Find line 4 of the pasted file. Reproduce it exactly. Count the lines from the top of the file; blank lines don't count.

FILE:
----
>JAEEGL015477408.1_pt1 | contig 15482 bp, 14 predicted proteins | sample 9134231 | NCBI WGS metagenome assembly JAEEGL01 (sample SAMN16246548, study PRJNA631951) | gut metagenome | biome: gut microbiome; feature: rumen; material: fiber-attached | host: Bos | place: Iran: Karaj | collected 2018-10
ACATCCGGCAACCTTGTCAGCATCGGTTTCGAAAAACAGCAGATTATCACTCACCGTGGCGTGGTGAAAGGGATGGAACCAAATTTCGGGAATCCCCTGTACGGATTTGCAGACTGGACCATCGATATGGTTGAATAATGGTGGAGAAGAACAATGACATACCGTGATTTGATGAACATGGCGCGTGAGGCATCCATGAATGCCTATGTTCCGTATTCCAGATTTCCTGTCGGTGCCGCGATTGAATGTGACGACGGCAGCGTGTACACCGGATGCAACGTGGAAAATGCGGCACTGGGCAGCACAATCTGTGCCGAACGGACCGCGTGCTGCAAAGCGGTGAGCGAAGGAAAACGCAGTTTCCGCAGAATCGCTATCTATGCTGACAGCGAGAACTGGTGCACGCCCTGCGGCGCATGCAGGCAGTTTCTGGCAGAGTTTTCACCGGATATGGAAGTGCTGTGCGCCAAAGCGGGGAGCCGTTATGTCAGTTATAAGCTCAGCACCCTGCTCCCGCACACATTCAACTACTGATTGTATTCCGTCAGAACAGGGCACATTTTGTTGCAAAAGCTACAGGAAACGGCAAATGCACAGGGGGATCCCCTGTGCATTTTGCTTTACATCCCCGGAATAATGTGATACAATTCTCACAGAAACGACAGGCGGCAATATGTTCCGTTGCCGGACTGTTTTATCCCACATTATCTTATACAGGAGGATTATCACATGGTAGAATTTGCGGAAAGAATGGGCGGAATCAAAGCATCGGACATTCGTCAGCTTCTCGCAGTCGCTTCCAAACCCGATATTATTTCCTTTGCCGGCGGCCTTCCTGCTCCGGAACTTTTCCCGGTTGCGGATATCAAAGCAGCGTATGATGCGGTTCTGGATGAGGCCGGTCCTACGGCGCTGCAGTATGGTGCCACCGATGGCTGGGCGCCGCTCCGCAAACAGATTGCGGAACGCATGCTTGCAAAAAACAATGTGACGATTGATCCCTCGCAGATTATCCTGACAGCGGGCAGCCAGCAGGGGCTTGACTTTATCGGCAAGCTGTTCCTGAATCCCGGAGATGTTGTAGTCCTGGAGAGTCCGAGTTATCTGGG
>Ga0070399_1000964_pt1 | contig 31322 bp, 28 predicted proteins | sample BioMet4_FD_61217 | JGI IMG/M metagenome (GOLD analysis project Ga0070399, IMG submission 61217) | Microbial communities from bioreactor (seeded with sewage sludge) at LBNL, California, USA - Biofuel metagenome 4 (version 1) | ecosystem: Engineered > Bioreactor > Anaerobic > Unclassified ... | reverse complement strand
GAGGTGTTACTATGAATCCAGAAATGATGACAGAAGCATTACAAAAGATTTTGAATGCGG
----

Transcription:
GAGGTGTTACTATGAATCCAGAAATGATGACAGAAGCATTACAAAAGATTTTGAATGCGG